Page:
All in the family: Longo’s celebrates 60 years in style

Anniversary goings-on include store openings, new products and Elvis

As a young girl during summer break, Rosanne Longo would often accompany her father Gus as he travelled from the family home in Burlington, Ont. to the Ontario Food Terminal in Toronto.

There she would meet her cousin, and the two would play together amidst the cries of vendors hawking fruits and vegetables that would eventually make their way to the small chain of grocery stores bearing the family name.

“We’d have the run of the market,” says Longo, now chief spokesperson and brand ambassador for the grocery business founded by her father and his late brothers, Tommy and Joe. “It wasn’t the safest place to be running around as little kids, but it was quite the atmosphere.”

Longo’s has come a long way from its humble beginnings in 1956 as a 1,500 sq.-ft. store in midtown Toronto. The first store originally went by the name Broadway, and billed itself as “the finest fruit market.” At the time, eight family members shared an apartment above the store. (That's Joe Longo in the store in 1958 in photo above.)

Sixty years later, the independent chain boasts 29 stores across the Greater Toronto Area (GTA), with three more slated to open in the next 18 months.

“There’s a huge sense of pride,” says Longo of the company’s growth. “It’s a big privilege to be part of a family business, and a big responsibility to honour legacy and maintain the company values”—which she describes as honesty, trustworthiness and mutual respect—and culture.

She is one of approximately 22 members of the Longo family working with the grocery chain, which is currently in the midst of a 60th anniversary celebration that includes in-store events, new store openings (including its first outside the GTA), and a series of additions to its private-label brand Longo Bros. Signature. That line has grown to nearly 1,500 products since its 1991 introduction.

On April 21, father and daughter will reprise their earliest roles with Longo’s at its Toronto Leaside location, which means that Rosanne Longo will be sweeping and packing customer groceries—just as she did after school and on weekends as a young girl. At some point, she might even make her way to the deli to cut meat. (“I hope I don’t cut my finger off,” she jokes.)

Longo originally pursued a career as an accountant before eventually returning to the family business. “I didn’t really have any intention of becoming part of the family business, but in accounting you’re always looking at the past,” she says. “I wanted to be a part of getting those numbers to the future.” The numbers for the chain are impressive, including a staff of 5,500 and reported annual revenues of more than $10 million.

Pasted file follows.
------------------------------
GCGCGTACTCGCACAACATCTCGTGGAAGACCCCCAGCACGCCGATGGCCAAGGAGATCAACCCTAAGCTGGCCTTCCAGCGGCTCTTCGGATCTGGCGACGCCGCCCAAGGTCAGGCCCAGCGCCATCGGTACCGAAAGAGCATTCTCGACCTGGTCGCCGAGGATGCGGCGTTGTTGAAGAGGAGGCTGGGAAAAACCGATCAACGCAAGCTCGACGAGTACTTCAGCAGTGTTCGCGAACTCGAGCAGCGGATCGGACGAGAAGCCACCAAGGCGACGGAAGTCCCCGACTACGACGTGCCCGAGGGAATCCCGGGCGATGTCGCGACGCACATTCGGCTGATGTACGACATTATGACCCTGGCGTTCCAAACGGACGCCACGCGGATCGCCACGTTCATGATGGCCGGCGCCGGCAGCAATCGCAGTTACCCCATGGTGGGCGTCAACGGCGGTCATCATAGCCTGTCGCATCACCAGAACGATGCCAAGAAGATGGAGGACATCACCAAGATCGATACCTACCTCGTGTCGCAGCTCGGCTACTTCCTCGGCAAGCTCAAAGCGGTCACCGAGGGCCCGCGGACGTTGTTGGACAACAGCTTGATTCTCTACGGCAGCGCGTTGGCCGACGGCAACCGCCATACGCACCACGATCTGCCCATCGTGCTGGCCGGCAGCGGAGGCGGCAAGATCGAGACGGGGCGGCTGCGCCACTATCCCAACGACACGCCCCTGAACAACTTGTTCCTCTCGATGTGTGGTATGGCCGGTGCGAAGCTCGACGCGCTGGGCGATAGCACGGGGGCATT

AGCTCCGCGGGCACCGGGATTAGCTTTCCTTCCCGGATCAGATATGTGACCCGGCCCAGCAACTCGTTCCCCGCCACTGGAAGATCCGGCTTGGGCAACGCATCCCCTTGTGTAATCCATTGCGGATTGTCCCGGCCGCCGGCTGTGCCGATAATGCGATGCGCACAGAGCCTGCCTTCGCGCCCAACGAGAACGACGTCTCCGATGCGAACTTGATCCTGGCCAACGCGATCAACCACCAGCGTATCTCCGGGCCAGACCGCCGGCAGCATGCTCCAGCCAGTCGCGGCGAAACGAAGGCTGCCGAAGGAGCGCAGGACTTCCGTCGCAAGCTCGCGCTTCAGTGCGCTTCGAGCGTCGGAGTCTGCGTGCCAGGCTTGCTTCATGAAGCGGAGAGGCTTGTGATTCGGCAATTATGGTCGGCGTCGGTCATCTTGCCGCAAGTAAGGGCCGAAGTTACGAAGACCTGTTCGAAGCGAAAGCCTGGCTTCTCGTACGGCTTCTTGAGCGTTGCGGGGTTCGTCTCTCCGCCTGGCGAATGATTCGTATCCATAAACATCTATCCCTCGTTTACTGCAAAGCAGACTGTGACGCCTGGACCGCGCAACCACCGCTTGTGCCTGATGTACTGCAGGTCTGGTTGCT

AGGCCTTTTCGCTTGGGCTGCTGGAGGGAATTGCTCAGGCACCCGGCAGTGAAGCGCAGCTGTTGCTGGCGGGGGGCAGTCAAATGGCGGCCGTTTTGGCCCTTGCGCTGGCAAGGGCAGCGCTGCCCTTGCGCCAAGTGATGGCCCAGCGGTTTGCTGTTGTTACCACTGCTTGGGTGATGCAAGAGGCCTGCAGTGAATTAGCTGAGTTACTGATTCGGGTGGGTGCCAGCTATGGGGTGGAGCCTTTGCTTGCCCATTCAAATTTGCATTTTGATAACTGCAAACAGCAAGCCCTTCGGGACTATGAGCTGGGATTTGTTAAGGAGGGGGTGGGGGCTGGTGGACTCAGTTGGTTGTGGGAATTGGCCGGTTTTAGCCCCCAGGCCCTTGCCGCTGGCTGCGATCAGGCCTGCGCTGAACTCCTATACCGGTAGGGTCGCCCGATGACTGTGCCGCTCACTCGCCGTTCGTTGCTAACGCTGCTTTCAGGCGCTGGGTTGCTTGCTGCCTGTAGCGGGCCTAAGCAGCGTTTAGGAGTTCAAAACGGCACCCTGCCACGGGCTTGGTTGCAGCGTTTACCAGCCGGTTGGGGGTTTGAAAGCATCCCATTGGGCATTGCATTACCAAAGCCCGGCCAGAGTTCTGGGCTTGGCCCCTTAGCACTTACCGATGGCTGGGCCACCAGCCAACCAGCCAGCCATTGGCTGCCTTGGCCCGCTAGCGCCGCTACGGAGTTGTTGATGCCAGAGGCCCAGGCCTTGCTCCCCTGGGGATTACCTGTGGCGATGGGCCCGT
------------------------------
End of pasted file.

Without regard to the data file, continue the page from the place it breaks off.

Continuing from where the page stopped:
Each of the planned 29 in-store celebrations will reflect the decade that store opened, with Longo saying that stores have been given a budget and “full rein” to bring the era to life. So far, the celebrations have included everything from Elvis impersonators to ’60s-era hippies.

The next 12 months will also see the opening of three new Longo’s locations: An approximately 40,000 square-foot store in Ancaster, Ont. followed by a new location in Guelph in the first half of 2017, followed by Ajax in the fall of 2017.

They are part of a wave of openings that has seen the chain double in size, from 15 to 29 stores, since 2008. Longo says that store openings are approached with rigour, noting it took seven years for the company to finally respond to pleas for a new store in Milton. “It will be controlled and calculated, and based on customer demand,” she says of the rollout.

The rollout of the new Longo Bros. Signature products, meanwhile, is proceeding briskly, with four new products having already been introduced this year: Campari and Rustica Tomato Pasta Sauce ($4.99), Biscotti Flavour Single Serve Coffee Cups ($7.99), Homestyle Cinnamon Loaf ($5.99) and Chocolate Ice Cream Sandwiches ($4.99).

All of the products are intended to be limited editions, although Longo tells Canadian Grocer that they could become permanent additions to the product line based on customer demand if they prove popular with customers.

To coincide with next month’s issue of its in-store magazine Longo’s Experience, the chain is introducing four new limited-time dips: beet, carrot, roasted butternut squash and sriracha. Based on customer demand, it is also bringing back its Longo’s Signature Sparkling Sodas in both blood orange and lemon flavours.

It seems that everything old really is new again.

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